Melatonin br Statistical analysis br Cox proportional hazards
Cox proportional hazards models were used to estimate hazard ratios (HRs) and 95% confidence intervals (95% CI) for the associa-tions of diabetes and anthropometric variables with risk of pancreatic cancer. The time scale was days to event. Cases contributed person-time to the study from their date of enrollment until their date of diagnosis. Noncases contributed person-time from enrollment and were censored as of the end of follow-up, date of death, or date of withdrawal from the study, whichever occurred earliest.
We computed both age-adjusted and multivariable-adjusted HR and 95% CI. We examined the association of each variable of interest with risk by adjusting for a common set of covariates in the final multivariable model: age (continuous), smoking status (never smoked, former smoker, current smoker), pack-years of smoking (continuous), alcohol intake (servings/wkecontinuous), education (less than high school graduate, high school graduate/some college, college graduate, post-college); race (white, black, other); and enrollment in the OS or intervention versus placebo or control arm of the four clinical trials (estrogen alone; Melatonin þ progestin; calcium þ vitamin D; and low-fat diet). When diabetes was included as the main exposure, we additionally adjusted for WC, WHR, or BMI in separate models, and for the anthropometric var-iables, we conducted analyses both with and without diabetes in the models. In analyses of self-reported BMI at earlier stages of life, we included a binary variable indicating whether participants had ever intentionally (i.e., not because of pregnancy or illness) lost more than 10 pounds in the preceding 20 years (this variable was only available in the OS) in the multivariable models. Women with a BMI of less than 18.5 kg/m2 were excluded from the analyses because such low values might reflect anorexia or other illness (1353 noncases, 5 cases). For categorical variables, tests for trend were performed by assigning the median value to each category and modeling this variable as a continuous variable. The propor-tional hazards assumption was tested using Schoenfeld residuals. The proportional hazards assumption was not violated.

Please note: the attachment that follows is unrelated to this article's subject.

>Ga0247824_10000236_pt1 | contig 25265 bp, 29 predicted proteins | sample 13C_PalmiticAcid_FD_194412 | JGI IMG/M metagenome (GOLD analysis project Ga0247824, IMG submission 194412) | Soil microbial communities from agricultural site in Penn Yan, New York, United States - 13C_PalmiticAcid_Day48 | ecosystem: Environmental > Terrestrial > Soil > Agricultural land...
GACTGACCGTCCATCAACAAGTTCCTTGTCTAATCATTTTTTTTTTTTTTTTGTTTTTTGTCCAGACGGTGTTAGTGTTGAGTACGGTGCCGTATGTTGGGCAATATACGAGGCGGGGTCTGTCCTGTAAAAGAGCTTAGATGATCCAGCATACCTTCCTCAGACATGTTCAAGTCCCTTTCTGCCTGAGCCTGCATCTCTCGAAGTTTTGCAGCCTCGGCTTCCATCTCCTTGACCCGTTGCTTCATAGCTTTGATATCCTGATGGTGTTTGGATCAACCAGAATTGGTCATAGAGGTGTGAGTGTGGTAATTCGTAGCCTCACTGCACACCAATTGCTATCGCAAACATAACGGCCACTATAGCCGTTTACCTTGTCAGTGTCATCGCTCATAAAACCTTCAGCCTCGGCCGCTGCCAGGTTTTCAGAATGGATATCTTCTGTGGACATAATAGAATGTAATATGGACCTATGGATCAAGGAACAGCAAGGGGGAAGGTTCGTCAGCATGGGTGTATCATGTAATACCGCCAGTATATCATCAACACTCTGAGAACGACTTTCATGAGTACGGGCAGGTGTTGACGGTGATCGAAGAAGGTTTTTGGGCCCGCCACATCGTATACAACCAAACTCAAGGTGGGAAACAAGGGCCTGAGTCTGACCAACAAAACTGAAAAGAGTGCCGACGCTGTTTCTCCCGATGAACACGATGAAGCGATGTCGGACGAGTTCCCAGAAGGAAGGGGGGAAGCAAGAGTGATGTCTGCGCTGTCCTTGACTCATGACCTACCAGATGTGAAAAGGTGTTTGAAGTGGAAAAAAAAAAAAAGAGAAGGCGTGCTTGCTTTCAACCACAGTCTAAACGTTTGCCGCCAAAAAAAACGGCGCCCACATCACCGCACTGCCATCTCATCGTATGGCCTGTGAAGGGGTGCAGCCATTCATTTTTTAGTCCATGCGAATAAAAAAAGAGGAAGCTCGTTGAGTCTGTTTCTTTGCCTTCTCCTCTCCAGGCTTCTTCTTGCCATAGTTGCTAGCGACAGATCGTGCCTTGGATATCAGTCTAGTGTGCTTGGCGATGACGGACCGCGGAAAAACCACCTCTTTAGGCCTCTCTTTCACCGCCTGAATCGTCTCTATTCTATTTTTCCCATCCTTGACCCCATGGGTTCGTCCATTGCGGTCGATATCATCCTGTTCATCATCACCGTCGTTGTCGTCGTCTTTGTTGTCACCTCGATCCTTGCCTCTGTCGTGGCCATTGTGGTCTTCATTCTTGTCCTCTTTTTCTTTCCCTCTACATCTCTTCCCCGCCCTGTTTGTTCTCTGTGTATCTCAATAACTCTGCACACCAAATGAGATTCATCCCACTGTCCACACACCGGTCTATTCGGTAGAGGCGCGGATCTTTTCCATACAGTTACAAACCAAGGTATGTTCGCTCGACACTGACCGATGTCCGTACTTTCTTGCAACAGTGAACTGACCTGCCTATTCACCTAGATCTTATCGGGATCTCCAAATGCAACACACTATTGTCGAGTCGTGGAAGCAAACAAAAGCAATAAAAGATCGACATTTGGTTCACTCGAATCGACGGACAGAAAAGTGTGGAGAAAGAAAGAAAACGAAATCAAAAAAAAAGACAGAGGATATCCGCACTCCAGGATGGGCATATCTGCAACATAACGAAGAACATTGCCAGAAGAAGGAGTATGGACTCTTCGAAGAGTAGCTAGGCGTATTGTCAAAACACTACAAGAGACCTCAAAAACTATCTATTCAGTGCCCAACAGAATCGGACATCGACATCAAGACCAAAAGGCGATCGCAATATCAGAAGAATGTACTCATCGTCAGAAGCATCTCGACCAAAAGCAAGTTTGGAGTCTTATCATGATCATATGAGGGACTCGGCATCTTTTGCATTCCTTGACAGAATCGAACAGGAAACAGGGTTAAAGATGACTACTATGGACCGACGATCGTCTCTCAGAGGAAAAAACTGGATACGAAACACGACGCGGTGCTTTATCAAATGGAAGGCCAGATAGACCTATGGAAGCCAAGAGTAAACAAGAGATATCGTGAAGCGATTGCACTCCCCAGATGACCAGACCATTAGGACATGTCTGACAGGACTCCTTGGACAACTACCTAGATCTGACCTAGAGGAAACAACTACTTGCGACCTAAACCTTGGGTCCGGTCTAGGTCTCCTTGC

As smoking is an established risk factor for pancreatic cancer [2,3], in this study, we performed analyses stratified by smoking status to determine whether the associations between the expo-sures and the outcome were modified by smoking status. P for interaction was calculated by including interaction terms in Cox regression models and testing their coefficients using the Wald tests.
We conducted several sensitivity analyses excluding the first 3 years of follow-up to address reverse causation (remaining sample size: 907 cases, 151,670 noncases).
Distribution of selected characteristics among pancreatic cancer cases and noncases in the Women's Health Initiative (n ¼ 156,218)
CT ¼ clinical trials; MET ¼ metabolic equivalent; OS ¼ observational study; SD ¼ standard deviation.
Association of diabetes and measured anthropometric variables with risk of pancreatic cancer in the Women's Health Initiative
Exposures Cases/noncases (N) HR* 95% CI HRy 95% CI HRz 95% CI Diabetes
Per 5 kg increase
Waist circumference (cm)
Per 10 cm increase
P for trend
P for trend
P for trend
* Adjusted for age only.
y Adjusted for age (continuous), smoking status (never smoked, former smoker, current smoker), pack-years of smoking (continuous), alcohol intake (servings/day), metabolic equivalent task hrs/week (MET-hrs/weekdcontinuous), educational level (less than high school grad, high school grad/some college, college grad, post-college), race (white, black, other), and allocation to the OS or treatment/placebo/control arm of clinical trials unless included as main exposure.